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Short Sales And Tax Implications

If you are considering a real estate short sale of your home, be prepared to receive a form 1099-C for the amount of the lender’s losses. In the eyes of the IRS, this is considered “loan forgiveness”. You may be responsible to pay ordinary taxes on the amount of the 1099-C.

If you settle a debt with a creditor for less than the full amount owed, you may be required to report this forgiven debt as regular income, with certain important exceptions. The forgiven debts include money owed after foreclosure, property repossession, or credit accounts that you don’t pay.

If a lender writes off a debt of $600 or more principal balance, they must send you and the IRS a Form 1099-C at the end of the year. When you file your taxes on that respective year, the IRS will require that you include the amount as income.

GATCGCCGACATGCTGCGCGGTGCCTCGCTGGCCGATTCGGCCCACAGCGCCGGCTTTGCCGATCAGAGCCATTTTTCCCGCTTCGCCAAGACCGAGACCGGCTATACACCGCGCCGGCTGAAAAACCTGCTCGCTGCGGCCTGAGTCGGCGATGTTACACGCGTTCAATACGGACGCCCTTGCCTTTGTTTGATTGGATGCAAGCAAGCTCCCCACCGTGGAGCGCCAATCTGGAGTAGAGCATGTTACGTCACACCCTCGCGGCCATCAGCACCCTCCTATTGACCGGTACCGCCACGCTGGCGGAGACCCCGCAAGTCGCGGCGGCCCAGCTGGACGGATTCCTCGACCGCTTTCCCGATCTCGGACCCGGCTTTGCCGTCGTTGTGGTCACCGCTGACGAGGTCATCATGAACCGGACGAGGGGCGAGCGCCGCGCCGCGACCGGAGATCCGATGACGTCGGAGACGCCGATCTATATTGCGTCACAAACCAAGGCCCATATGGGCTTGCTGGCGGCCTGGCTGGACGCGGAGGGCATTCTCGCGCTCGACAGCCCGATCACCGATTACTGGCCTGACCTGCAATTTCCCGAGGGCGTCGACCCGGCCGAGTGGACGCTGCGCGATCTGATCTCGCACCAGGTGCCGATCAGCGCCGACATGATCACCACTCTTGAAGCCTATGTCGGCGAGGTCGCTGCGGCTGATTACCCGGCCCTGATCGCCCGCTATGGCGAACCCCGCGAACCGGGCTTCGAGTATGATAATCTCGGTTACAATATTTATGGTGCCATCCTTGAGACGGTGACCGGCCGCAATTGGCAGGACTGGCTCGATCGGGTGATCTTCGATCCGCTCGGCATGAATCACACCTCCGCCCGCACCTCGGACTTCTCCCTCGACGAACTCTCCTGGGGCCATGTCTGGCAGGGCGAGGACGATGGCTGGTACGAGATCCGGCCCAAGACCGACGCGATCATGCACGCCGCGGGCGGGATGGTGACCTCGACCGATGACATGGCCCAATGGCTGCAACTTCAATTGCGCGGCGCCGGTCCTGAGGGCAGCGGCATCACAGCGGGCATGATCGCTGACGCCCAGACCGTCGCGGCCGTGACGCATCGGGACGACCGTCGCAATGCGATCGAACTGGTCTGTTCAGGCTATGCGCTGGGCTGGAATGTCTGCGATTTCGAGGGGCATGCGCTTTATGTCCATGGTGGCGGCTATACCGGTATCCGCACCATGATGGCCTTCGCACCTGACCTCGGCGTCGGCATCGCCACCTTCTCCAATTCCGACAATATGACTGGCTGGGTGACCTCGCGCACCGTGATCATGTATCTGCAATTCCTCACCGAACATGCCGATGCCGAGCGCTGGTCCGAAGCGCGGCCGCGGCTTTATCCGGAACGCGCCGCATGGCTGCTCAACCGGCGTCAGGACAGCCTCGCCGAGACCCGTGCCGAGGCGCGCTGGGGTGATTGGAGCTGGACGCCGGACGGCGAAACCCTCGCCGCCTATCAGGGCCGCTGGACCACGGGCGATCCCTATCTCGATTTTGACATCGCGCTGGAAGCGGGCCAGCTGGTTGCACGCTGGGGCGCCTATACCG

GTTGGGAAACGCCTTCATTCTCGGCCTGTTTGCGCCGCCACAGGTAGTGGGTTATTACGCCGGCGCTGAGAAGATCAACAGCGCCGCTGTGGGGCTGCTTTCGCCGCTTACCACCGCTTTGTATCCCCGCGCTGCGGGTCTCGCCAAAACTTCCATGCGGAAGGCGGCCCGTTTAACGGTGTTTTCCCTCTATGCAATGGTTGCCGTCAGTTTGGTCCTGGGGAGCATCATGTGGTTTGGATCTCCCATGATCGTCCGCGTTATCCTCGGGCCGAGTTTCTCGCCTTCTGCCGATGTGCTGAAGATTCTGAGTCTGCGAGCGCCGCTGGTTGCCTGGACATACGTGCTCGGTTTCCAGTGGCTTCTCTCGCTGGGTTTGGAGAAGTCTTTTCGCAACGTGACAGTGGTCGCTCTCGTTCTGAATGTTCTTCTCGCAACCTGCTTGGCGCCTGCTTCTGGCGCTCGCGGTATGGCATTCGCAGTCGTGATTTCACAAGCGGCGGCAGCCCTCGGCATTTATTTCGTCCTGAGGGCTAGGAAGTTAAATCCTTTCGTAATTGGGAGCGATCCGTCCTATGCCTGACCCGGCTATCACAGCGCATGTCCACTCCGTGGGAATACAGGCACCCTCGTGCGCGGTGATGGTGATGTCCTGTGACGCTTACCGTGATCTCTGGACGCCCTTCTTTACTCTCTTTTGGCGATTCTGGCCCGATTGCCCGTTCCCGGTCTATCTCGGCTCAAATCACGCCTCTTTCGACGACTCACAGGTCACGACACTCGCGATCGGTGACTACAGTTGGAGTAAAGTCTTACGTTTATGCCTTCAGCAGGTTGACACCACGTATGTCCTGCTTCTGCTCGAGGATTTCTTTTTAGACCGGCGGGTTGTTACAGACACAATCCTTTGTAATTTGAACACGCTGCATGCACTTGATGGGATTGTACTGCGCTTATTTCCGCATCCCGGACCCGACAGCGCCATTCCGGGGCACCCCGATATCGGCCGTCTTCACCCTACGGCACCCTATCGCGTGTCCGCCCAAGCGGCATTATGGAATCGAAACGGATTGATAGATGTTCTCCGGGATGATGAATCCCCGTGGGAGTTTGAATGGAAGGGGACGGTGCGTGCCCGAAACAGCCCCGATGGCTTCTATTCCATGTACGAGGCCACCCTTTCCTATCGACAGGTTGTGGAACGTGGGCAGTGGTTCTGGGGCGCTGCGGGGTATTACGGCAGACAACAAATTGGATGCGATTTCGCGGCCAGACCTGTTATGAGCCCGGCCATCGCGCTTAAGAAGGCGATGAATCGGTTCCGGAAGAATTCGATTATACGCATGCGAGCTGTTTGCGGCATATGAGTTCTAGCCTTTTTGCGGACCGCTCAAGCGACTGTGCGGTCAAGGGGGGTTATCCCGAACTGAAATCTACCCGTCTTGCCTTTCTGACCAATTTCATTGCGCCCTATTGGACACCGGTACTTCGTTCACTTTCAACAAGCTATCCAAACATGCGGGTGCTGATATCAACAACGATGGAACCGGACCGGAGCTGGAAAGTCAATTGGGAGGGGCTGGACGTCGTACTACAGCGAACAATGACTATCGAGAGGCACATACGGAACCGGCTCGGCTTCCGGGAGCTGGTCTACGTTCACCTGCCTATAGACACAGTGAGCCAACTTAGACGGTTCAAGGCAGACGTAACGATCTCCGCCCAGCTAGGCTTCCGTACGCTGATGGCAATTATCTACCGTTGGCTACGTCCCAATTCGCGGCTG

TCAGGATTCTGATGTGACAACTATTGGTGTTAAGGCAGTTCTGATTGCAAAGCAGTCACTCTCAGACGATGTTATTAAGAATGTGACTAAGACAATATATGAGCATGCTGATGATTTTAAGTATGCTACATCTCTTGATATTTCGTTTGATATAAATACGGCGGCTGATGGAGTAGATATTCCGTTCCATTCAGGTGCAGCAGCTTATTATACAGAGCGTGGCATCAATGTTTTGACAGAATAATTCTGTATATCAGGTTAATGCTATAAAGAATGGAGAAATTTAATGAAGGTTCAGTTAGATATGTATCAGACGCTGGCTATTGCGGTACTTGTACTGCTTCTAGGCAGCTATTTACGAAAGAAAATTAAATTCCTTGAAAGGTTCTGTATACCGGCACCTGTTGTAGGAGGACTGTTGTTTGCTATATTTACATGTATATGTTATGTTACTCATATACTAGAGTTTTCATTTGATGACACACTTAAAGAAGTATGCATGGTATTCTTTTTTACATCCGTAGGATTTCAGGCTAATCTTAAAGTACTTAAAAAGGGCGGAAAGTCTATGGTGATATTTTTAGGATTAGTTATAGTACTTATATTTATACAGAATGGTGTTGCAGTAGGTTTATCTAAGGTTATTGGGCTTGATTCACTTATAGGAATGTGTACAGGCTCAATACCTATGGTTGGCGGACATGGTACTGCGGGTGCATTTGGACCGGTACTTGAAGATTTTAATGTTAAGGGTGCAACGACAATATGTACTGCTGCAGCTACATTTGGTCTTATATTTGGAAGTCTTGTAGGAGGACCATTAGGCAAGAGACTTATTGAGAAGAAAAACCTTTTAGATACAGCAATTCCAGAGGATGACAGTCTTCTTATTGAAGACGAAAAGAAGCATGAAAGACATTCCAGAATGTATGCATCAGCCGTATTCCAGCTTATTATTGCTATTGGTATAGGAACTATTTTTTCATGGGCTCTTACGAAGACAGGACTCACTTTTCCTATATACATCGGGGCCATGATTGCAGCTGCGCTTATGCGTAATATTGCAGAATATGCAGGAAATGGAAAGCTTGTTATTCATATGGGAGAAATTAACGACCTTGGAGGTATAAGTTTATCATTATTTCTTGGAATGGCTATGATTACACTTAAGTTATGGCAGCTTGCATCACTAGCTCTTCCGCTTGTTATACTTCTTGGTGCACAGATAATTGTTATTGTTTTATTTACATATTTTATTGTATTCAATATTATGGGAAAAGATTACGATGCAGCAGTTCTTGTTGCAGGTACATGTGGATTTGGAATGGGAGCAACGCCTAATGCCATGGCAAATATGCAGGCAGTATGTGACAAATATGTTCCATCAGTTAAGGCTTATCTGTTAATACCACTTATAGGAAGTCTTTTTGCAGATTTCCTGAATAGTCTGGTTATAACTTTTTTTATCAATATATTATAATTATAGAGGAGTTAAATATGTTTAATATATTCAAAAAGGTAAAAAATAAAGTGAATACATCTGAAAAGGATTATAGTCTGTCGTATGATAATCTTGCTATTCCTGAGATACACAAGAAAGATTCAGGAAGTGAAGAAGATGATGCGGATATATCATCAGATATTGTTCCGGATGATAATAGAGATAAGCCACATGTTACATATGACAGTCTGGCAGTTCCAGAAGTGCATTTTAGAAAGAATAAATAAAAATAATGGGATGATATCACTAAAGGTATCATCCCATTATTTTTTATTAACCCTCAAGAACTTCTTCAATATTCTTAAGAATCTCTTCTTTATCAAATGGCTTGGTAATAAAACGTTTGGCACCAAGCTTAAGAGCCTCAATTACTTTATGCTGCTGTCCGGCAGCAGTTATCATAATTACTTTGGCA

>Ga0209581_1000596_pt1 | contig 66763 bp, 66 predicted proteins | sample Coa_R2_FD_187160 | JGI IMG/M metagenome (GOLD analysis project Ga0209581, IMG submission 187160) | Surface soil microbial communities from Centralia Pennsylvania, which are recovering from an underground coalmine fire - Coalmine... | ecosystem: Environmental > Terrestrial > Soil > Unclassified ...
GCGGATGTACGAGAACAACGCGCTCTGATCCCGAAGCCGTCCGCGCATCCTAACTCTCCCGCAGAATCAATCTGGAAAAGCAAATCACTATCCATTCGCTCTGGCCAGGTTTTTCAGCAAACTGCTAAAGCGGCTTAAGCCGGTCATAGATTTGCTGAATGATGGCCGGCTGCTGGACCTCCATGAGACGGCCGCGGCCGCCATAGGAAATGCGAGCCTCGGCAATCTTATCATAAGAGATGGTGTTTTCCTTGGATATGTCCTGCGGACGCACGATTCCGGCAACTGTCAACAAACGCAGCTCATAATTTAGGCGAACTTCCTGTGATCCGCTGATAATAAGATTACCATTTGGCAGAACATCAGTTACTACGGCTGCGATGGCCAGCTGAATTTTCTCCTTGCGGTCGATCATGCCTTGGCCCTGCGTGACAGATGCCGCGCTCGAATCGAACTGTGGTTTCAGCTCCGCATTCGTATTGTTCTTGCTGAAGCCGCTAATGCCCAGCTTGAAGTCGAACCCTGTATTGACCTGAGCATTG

While you may not receive this form from the creditor, the creditor may have submitted one to the IRS. If you do not list the income on your tax return and the IRS has the information of the transaction on file, you could get a tax bill or a request for an audit.

There are several exceptions to this as stated in the IRS tax code. For example, you do not have to report the income if the write off of the debt is intended as a gift, your debts are discharged in a bankruptcy proceedings, or you were insolvent prior to the settlement with the creditor. Always consult a qualified tax professional when contemplating your situation. Remember, information is power. It is Empowering.

This information is not intended as legal or tax advice. Always consult your tax professional or attorney prior to making any decision regarding these types of situations.

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